Feel free to ask if you need more suggestions or have any questions.

See the answer on Quora:

How much of an affect will my domain name be on marketing strategies and generating business solely via an e-commerce? all the top ranked extensions are taken?

Why did Google name their new product Hotpot instead of Hotspot?

The great thing about the name Hotpot is actually that people – of whom most have no idea what Hotpot really stands for, I'd suggest – will stumble upon the fact that it is not called Hotspot but Hotpot, like you. It's a great 'brain-catcher' that makes you think twice and helps the brand lock itself into your brain. See my post on Hipmunk's name to learn more about de-habitualization and the breaking of norms:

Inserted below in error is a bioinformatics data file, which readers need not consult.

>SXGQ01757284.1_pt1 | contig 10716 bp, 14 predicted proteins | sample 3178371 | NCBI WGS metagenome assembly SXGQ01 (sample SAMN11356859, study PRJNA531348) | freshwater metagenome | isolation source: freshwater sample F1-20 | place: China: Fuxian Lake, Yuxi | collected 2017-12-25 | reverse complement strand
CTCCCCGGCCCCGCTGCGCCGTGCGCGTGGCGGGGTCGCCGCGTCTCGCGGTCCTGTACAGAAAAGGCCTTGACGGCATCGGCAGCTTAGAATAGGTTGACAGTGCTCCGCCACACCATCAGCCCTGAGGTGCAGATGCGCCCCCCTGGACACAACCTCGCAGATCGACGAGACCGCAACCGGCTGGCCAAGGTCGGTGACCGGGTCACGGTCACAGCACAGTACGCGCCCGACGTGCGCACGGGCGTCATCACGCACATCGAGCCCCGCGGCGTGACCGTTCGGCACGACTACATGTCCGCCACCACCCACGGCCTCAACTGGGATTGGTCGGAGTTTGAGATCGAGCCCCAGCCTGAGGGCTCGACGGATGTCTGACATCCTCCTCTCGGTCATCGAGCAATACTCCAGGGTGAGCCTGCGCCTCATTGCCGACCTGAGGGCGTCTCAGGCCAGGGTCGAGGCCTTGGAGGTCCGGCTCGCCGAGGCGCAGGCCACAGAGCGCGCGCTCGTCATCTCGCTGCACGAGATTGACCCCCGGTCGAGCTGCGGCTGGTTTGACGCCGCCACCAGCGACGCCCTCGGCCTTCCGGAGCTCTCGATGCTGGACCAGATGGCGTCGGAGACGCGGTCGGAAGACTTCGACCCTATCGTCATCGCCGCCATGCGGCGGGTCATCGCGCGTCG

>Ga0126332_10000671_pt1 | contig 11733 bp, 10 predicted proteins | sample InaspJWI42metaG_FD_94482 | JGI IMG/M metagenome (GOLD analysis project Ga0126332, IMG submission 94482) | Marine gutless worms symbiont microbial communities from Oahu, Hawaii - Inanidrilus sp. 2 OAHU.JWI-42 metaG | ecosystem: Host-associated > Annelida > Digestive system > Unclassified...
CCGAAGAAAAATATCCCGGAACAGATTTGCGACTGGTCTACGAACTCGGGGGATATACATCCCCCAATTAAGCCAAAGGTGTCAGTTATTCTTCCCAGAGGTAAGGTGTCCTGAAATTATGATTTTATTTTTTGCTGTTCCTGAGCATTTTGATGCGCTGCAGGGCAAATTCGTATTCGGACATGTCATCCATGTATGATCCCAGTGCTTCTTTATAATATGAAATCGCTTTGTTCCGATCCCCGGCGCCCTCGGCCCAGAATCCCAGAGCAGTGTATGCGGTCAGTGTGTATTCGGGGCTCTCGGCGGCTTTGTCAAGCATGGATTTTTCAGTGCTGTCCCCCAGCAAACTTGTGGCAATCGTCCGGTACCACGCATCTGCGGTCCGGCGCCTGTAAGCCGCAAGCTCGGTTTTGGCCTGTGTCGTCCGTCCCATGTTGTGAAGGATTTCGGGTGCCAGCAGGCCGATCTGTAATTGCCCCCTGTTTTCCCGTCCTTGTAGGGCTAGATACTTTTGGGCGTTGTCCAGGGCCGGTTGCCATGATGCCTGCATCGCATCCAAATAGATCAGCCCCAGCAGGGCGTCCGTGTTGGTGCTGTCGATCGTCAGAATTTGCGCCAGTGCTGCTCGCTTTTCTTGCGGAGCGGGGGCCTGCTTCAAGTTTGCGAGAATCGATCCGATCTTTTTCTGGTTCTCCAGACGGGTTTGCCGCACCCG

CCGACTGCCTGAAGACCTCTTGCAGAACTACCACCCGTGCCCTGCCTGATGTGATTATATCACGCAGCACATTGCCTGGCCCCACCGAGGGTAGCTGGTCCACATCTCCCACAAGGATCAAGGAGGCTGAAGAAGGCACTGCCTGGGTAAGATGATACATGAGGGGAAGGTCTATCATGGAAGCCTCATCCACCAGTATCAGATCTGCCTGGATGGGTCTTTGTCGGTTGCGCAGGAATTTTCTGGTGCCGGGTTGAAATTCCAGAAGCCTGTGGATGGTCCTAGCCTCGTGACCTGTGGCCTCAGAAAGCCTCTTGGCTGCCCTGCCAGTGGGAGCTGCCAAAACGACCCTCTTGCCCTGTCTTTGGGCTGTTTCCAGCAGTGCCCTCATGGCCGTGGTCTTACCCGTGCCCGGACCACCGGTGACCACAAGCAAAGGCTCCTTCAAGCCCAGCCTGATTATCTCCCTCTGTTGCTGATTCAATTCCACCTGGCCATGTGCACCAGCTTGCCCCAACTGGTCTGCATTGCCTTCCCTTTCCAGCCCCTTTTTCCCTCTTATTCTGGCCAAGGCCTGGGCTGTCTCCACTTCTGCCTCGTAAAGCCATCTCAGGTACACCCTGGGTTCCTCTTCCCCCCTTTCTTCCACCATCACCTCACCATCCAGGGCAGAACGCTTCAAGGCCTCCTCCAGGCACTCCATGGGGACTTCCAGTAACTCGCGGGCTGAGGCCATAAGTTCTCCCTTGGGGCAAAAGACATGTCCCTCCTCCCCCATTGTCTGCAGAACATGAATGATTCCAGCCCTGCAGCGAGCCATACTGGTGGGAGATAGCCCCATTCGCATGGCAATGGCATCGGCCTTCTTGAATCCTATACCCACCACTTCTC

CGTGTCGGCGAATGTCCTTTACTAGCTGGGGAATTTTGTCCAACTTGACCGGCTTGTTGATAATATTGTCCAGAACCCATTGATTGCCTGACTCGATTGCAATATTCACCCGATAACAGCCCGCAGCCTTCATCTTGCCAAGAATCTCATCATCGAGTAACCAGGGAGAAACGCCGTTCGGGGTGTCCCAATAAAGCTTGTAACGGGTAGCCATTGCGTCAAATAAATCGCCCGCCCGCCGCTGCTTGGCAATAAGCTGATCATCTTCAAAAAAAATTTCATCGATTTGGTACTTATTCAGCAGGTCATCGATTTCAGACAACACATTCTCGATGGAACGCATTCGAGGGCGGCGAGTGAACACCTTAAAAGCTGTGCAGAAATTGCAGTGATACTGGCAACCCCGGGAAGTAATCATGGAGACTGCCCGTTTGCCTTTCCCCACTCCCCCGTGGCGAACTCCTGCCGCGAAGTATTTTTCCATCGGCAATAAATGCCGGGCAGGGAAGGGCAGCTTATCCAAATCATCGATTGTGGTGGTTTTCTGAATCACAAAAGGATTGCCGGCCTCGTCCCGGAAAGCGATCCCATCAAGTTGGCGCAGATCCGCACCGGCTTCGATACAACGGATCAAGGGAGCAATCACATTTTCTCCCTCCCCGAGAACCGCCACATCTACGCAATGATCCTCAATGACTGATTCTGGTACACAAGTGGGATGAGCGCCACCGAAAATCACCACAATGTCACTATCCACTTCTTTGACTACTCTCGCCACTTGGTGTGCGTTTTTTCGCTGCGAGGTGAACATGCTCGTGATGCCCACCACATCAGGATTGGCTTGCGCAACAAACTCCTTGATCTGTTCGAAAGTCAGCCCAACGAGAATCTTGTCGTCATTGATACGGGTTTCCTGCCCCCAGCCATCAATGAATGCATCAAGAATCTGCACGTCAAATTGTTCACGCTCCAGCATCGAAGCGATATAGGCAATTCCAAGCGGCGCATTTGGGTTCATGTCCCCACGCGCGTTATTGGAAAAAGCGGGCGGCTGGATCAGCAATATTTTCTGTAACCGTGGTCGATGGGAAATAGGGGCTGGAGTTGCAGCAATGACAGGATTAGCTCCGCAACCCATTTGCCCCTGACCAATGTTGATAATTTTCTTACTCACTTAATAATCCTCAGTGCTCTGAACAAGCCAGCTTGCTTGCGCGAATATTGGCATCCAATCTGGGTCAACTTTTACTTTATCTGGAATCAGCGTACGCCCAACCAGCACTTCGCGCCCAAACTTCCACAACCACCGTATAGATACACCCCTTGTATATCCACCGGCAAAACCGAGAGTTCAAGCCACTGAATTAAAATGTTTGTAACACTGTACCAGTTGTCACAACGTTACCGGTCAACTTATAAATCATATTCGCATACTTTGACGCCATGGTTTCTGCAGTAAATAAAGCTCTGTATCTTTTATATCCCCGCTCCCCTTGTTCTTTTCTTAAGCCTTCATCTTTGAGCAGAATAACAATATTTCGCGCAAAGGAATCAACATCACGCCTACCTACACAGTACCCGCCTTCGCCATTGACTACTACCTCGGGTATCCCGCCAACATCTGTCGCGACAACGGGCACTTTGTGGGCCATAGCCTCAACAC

See the answer on Quora:

Why did Google name their new product Hotpot instead of Hotspot?

Is a cutesy name like Hipmunk bad for an app that serves online businesses?

The brand name Hipmunk – among many other characteristics it has like internationality, memorability and searchability – does something very simple that has been a mantra of web companies ever since their market got called 2.0: it breaks a norm.

Breaking naming conventions or norms is actually not a simple task, if you want to do it in a constructive way. Of course you have to be aware of all the conventions in the brand space that you will likely operate in, and then break some. But gently. Because you don't want to try to break your potential customer's habitualization up too much. Read on to find out what habitualization is and why I suggest not to break it up too much.